Critics had planned boycott after stalled Liberty Heights Avenue project

BALTIMORE - On the eve of a planned boycott of Rite Aid Pharmacy in Baltimore, the company had reached an agreement with the city clearing the way for a new supermarket in Northwest Baltimore.

The Howard Park community lost its last supermarket on Liberty Heights Avenue when it closed 13 years ago, and Rite Aid had clung to a covenant prohibiting any future businesses on the 6-acre parcel from having pharmaceutical, hair or healthcare products.

But City Solicitor George Nilson says the drug store chain has now backed off on that requirement for a large supermarket like the Shoprite, which is planned for the site.

Baltimore City Mayor Stephanie Rawlings-Blake said on this agreement,""We are excited to announce that the planned construction of a new supermarket in Howard Park can move forward. For too long, people in this community had to take long trips to get the basic ingredients they need to cook a healthy meal at home—soon they will have everything they need in their own back yard. This partnership will bring new jobs and economic opportunity to Howard Park."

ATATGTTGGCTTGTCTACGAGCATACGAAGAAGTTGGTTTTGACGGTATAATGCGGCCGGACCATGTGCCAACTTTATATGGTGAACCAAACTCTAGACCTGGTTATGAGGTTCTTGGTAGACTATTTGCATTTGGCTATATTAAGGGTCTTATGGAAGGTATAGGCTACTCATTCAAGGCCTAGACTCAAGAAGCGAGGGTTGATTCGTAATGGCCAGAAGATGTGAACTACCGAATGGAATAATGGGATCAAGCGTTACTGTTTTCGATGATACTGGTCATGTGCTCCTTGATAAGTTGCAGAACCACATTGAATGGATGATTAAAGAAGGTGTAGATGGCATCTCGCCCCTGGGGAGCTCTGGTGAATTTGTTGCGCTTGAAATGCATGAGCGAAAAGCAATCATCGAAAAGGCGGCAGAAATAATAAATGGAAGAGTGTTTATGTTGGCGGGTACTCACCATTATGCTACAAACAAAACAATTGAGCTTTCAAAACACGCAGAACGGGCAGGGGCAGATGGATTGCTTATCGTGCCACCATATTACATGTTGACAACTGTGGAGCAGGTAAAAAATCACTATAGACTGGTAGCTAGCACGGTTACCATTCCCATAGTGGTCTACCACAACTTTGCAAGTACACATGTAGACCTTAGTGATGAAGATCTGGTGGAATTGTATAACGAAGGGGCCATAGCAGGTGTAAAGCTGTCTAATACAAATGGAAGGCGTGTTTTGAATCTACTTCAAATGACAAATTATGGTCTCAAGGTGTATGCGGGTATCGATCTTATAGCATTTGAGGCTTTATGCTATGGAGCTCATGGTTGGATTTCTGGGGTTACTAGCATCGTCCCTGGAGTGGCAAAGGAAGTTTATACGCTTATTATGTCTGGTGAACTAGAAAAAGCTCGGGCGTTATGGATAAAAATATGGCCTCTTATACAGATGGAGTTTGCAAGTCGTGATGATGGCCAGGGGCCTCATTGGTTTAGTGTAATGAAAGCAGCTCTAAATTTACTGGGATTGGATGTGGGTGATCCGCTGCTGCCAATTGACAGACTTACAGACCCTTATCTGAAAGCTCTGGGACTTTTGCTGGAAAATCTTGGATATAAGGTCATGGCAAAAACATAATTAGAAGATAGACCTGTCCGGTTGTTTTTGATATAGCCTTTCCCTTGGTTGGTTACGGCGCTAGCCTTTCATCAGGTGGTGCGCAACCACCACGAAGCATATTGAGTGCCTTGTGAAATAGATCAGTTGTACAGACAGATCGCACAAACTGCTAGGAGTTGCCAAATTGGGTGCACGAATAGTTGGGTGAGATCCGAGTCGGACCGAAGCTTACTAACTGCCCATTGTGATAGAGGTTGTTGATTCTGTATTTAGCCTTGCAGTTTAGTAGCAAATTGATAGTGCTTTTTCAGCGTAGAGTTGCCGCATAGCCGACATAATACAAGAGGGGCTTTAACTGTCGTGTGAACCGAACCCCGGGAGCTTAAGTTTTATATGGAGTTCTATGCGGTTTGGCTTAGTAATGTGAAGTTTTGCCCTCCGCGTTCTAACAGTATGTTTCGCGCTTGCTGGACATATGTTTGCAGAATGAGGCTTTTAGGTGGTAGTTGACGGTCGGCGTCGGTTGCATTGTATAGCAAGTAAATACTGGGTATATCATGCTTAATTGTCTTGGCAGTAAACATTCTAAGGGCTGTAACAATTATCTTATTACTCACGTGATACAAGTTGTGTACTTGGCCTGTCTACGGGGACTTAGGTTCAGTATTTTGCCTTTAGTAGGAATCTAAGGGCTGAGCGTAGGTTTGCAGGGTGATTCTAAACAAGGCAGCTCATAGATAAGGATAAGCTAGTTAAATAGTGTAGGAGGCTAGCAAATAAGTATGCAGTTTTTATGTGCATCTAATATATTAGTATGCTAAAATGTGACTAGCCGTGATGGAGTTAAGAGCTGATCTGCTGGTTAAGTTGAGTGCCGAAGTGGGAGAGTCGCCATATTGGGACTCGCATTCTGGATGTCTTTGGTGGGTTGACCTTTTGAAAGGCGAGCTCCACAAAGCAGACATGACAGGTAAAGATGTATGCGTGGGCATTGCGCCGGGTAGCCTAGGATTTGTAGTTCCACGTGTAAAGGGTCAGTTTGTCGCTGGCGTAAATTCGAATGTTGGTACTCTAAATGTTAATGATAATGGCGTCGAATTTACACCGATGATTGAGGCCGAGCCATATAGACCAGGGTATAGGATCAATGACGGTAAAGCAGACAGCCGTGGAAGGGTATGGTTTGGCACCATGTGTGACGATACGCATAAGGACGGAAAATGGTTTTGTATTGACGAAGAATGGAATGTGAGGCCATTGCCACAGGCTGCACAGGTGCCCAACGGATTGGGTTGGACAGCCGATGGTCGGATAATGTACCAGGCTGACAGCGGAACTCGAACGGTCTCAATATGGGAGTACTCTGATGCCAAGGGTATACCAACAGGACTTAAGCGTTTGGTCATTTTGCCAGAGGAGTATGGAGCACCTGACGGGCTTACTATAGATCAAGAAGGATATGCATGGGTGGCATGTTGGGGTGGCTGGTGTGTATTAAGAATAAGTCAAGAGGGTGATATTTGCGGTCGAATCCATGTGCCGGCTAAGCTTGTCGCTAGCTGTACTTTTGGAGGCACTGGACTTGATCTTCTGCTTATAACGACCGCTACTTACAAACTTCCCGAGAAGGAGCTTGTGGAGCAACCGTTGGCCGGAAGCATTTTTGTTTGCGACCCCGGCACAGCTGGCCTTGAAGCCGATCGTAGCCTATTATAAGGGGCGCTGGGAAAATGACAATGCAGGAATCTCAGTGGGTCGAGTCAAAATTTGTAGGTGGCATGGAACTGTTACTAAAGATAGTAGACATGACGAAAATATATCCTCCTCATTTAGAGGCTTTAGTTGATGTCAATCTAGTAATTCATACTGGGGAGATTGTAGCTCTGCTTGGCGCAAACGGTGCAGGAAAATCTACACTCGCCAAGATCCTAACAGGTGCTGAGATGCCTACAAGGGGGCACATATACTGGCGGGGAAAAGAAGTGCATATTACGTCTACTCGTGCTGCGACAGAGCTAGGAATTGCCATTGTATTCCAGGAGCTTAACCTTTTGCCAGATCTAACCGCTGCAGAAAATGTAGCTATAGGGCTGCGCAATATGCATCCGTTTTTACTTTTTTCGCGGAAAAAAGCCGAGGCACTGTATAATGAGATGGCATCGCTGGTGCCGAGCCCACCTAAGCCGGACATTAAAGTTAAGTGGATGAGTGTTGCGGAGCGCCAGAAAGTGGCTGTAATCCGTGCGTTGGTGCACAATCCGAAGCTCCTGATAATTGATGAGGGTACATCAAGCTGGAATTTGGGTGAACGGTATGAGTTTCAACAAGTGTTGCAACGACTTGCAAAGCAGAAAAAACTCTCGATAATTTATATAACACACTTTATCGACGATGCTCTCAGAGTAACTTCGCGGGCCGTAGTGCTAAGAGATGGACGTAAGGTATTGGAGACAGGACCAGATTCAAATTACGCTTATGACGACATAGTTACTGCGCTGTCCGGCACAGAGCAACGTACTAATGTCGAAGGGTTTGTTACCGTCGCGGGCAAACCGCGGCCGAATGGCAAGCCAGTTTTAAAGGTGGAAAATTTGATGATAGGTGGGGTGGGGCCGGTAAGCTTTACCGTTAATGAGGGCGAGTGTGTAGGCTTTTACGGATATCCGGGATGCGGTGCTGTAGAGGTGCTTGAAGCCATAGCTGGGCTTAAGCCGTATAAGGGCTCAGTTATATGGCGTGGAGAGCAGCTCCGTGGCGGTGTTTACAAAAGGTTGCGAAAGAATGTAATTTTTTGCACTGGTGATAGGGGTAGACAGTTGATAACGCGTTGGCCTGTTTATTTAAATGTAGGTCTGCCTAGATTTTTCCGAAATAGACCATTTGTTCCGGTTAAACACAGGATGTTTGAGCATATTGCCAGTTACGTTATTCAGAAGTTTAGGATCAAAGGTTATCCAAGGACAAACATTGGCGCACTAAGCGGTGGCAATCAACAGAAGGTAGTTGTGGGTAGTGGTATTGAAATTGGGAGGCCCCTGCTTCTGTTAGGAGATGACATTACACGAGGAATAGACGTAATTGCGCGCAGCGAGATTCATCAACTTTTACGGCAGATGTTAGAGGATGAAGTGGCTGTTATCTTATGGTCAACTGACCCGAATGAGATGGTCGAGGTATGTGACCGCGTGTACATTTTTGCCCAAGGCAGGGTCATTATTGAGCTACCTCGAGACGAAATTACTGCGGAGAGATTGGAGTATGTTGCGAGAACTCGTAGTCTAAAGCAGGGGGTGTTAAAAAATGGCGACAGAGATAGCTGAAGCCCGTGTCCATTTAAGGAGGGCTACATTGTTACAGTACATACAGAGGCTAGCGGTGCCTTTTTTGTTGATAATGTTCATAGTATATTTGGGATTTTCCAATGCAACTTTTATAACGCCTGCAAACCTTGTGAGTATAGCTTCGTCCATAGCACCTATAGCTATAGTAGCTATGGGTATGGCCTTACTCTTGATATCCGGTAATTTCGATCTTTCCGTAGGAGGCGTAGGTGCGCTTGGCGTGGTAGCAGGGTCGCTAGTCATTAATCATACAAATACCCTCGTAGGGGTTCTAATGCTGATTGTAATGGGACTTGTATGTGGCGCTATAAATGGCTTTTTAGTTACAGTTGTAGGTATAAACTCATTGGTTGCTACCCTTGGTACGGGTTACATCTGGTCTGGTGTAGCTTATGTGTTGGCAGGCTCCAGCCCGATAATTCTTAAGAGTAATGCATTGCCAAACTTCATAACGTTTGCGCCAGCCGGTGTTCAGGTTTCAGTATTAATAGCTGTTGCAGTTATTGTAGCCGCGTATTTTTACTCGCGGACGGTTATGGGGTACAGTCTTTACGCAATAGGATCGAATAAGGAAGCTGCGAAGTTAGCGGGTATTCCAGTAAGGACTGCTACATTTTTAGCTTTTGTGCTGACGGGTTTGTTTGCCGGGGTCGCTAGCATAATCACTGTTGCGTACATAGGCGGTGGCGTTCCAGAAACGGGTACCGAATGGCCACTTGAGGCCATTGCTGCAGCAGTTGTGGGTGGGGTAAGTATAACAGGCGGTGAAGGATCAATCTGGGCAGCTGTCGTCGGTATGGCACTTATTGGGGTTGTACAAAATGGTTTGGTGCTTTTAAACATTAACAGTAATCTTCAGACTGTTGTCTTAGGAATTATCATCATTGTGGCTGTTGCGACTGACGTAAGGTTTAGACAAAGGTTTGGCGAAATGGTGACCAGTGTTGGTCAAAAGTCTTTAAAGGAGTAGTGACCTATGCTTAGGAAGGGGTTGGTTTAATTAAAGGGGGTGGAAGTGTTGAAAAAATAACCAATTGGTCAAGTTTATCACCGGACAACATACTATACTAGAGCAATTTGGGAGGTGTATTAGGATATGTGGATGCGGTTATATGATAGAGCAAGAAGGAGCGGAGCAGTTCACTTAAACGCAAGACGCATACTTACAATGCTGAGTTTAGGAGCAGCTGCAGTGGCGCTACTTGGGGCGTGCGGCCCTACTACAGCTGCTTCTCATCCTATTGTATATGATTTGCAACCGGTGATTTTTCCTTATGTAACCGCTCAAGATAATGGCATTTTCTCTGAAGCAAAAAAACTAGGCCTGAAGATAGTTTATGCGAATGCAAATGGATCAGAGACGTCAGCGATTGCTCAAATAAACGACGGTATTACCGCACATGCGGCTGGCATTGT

The Howard Park Civic Association had planned a rally in front of a Rite Aid in the 3800 block of Liberty Heights Avenue for this Saturday claiming Rite Aid had put corporate greed before the community's need in blocking the new project.

"We are relieved that Rite Aid has finally decided to become a good neighbor and allowing the community to have the supermarket we so desperately need," said Preston Greene, President of the Howard Park Civic Association.

Greene now says the group will take a second look at the need for such a protest and boycott since the issue has been resolved.

A Rite Aid Pharmacy representative released this statement in regards to the grocery store: "Rite Aid is proud of its long-standing relationship with the city of Baltimore and its residents. In keeping with our commitment to the community and with the best interest of the neighborhood in mind, our executive management team held discussions with city officials earlier this week. As a result of those discussions, Rite Aid agreed to modify the restrictive covenant it holds so that a supermarket with a pharmacy can operate at this location. Rite Aid did so at no cost to the city."

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